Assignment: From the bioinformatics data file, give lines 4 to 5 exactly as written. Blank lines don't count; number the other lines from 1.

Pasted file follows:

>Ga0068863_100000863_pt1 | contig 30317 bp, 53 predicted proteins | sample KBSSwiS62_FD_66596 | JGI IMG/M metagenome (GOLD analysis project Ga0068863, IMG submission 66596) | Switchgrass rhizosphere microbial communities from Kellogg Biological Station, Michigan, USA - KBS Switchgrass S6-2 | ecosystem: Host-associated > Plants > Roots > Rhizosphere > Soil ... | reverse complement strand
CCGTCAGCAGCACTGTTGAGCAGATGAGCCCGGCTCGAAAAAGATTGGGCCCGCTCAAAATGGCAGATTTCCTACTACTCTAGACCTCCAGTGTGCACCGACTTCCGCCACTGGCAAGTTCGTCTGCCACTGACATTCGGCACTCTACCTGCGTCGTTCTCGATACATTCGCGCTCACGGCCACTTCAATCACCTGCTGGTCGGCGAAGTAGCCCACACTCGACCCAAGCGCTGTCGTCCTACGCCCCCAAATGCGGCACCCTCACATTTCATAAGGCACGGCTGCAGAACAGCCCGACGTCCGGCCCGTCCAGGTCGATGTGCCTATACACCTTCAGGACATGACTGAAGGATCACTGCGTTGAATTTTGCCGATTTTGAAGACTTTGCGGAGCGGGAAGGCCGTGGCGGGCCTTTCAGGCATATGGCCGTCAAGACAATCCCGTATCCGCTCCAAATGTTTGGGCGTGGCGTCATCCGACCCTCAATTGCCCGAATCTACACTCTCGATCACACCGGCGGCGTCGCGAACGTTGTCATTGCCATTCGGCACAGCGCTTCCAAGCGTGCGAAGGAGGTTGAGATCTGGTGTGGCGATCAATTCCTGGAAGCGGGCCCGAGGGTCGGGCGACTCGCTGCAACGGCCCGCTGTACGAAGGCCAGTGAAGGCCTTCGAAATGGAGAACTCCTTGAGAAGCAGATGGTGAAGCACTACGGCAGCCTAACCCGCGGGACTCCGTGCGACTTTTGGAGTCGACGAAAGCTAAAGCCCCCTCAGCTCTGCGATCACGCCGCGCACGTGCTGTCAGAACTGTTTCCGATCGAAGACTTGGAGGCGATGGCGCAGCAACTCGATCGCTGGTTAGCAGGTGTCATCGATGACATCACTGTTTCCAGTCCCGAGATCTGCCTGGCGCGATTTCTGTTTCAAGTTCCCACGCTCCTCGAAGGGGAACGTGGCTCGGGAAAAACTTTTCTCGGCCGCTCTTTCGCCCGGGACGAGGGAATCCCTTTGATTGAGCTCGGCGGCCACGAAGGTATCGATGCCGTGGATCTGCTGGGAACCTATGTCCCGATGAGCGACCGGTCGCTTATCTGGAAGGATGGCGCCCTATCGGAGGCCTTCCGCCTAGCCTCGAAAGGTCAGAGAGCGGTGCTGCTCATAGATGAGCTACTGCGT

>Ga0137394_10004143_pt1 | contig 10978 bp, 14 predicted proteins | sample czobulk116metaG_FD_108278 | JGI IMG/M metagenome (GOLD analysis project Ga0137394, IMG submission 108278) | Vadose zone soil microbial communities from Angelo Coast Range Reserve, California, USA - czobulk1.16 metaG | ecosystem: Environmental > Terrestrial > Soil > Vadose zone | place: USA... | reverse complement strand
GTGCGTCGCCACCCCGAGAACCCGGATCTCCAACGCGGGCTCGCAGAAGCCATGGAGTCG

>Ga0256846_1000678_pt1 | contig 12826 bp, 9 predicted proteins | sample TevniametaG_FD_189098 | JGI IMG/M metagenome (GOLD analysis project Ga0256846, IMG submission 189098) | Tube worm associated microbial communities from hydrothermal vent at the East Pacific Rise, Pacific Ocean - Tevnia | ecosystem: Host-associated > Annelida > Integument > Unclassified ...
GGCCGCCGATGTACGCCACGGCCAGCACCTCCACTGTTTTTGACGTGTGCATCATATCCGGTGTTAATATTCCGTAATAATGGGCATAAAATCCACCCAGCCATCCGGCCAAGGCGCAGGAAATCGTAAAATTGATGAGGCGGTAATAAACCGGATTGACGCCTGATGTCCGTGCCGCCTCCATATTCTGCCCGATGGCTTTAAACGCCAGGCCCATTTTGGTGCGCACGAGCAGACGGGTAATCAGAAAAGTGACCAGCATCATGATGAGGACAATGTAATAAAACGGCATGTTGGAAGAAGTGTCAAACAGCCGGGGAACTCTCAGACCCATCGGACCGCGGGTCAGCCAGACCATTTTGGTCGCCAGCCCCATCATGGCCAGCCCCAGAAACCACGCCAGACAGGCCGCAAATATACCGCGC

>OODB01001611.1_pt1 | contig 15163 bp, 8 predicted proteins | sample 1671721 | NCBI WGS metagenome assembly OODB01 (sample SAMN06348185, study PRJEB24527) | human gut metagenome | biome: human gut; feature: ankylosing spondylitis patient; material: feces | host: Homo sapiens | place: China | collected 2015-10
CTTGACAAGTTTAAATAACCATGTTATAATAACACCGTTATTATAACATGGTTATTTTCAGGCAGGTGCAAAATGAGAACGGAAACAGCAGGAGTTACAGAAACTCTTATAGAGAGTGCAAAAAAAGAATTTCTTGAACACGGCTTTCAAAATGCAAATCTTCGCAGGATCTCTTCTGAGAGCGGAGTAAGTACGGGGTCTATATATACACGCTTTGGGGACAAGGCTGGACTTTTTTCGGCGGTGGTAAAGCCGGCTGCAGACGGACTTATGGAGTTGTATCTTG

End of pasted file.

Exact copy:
GTGCGTCGCCACCCCGAGAACCCGGATCTCCAACGCGGGCTCGCAGAAGCCATGGAGTCG

>Ga0256846_1000678_pt1 | contig 12826 bp, 9 predicted proteins | sample TevniametaG_FD_189098 | JGI IMG/M metagenome (GOLD analysis project Ga0256846, IMG submission 189098) | Tube worm associated microbial communities from hydrothermal vent at the East Pacific Rise, Pacific Ocean - Tevnia | ecosystem: Host-associated > Annelida > Integument > Unclassified ...